Thursday, 17 July 2014

Transportation: Muscadet Sur Lie

So by the time this appears, I should be in the family car speeding south somewhere in the depths of France, our indéchirable road map of the entire country sprawling aggressively across the front two seats, my wife growling at it like a dog with a chew toy. The sun should be shining, the towns and villages should be an indigestible French visual mix of manicured tourist honeypots and leaden pouvoir de l'état latterday municipal buildings, including but not limited to, salles polyvalantes, newbuild Mairies, local museums, 1980s artisanal markets, préfectures, police stations, go-ahead toilets and maisons de retraite. Assuming we can remember to operate according to that unspeakable provincial French timetable which only allows for anything to be open four hours a day (restaurants, especially), we should be fed and watered. The sunflowers will be out or I'll want to know the reason why, and we will have Django Reinhardt on the car stereo.

Which only leaves the drink. Inevitably there will be hundreds and hundreds of roadside inducements to stop'n'shop at hundreds and hundreds of winemakers' outlets. And we will have a car we can keep! Not one we have to give back at the airport! I ought to be able to fill the thing from floor to roof with wine, such that the wheel-arches wear the rear tyres smooth and the car takes bends like the coach at the end of The Italian Job on account of the massive weight of wine stuffed in the boot and spread over the back seat.

Only snag? Well, we're coming back a different way from the way we're going out. For all I know, the regions we pass through on the return leg don't even make wine. It's now or never for the stuff I'm currently going past. I should buy now, before it's all gone.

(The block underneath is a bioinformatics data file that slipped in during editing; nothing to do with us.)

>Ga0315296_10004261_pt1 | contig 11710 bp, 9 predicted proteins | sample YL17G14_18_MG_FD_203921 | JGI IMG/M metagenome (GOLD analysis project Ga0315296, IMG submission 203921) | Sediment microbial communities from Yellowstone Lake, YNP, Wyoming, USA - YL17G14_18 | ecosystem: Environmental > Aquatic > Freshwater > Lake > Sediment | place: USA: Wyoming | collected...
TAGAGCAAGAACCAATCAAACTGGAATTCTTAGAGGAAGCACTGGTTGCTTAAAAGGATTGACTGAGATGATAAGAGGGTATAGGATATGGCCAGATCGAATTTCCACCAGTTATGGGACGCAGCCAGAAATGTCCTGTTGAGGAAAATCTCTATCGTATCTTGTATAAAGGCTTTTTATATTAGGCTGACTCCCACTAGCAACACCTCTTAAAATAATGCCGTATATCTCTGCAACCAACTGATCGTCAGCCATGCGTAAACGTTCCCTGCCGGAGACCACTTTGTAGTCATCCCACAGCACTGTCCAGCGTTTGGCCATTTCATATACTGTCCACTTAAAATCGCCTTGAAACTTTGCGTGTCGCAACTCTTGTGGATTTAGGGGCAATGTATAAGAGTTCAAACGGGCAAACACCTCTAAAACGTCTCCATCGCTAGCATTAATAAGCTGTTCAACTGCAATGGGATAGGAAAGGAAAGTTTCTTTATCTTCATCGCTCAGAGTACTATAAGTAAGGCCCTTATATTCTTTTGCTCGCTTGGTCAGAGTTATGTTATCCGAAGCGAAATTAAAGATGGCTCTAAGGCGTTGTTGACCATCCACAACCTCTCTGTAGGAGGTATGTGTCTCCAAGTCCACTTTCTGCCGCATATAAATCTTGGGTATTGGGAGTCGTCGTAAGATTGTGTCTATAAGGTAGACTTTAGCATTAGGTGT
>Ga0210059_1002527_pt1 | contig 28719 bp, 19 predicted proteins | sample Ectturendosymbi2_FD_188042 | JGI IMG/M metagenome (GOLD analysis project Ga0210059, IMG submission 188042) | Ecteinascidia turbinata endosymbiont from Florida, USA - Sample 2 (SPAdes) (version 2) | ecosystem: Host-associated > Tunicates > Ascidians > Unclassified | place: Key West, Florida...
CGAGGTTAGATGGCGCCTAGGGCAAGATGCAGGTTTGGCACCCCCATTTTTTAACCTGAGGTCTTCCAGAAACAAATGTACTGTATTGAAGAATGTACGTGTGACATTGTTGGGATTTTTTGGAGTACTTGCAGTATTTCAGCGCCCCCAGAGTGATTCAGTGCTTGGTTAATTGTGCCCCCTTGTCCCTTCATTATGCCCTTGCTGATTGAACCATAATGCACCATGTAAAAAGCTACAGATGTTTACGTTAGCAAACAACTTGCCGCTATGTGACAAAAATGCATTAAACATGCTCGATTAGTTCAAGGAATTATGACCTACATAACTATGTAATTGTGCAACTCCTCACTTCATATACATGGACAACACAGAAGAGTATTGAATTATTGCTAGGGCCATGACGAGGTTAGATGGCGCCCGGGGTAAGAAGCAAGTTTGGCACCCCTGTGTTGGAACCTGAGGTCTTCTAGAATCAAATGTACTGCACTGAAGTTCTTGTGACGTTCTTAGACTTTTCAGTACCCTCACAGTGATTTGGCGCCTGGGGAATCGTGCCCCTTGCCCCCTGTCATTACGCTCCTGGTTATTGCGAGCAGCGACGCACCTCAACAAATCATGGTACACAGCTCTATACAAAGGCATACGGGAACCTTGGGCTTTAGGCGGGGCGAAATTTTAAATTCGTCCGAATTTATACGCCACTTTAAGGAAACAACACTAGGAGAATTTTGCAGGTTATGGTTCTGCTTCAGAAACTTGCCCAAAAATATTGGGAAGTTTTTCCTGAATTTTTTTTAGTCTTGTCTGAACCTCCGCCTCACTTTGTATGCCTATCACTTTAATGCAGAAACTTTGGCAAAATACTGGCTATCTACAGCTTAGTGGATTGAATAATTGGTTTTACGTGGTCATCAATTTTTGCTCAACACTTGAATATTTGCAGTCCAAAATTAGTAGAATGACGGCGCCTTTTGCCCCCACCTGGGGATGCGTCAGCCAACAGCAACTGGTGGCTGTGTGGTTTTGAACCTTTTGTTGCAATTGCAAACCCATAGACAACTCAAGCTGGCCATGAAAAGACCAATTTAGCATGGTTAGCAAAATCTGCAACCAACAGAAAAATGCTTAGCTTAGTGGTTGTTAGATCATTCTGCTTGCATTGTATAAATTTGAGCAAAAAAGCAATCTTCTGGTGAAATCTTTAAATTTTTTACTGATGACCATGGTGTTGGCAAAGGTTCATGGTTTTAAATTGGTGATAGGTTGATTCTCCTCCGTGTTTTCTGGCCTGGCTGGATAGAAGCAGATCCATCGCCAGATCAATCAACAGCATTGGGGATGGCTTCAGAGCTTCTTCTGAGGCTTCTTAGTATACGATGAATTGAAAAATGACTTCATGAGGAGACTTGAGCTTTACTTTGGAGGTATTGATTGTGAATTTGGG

But if I start buying wine now, in a couple of weeks' time - when we catch the ferry home - it will have spent many days alternately jouncing around the C-roads of France, or mulling itself in the stationary sunshine. At the end of the last century, the wife and I were too young and idiotic to worry about these things, and we drove around with some Muscadet Sur Lie and a load of Pouilly-Fumé and didn't care what happened to it – hairpin bends, 40˚C, hours and hours of neglect, angry lorry drivers... we just let it suffer. And all I can remember subsequently is that, back in London, it tasted six times nicer than whatever the equivalent English price would have got us.

But now we labour under the crushing burden of third-hand advice acquired from people we don't know, and fret over horror stories of people leaving their cases of wine carefully parked up in the shade while they get outside a three-hour lunch, only to find the next day that they've simmered themselves twelve bottles of AOC consommé despite their best precautions. Whatever else befalls, it seems I must observe all of the following so as not to destroy my precious supplies: if the neck of the bottle starts to feel warm, that's the wine cooked; I must get myself a cooler box that plugs into the cigarette lighter; I must never turn the engine off and always keep the air-conditioning running (oh, really?); I must wrap each bottle individually in newspaper and put the newspapered bottles in a cardboard box; I must live in dread of bottle shock; I must definitely not transport unsulphured wines; I should have the stuff sent home by an international courier, they can keep it in good order, they have temperate trucks.

This is the looming contradiction: I am at the very heart of the wine world, but I am too craven to binge on the good things all around me. The answer it seems is to try and finesse the contradiction without actually fixing it. I can get all the booze I like, but only in the run-down to departure, and fingers crossed there'll be something I want to buy in Basse-Normandie, other than Calvados. Which means a couple of weeks spent hurtling past adorable stone châteaux and whimsical giant roadside wine bottles, places I know will have the drink of my dreams at a price I can live with, biting my lip and doing nothing, while my wife complains alternately at me and the indéchirable, that we're heading in precisely the opposite direction to the one we ought to be taking. What holidays are all about, I suppose.

CJ



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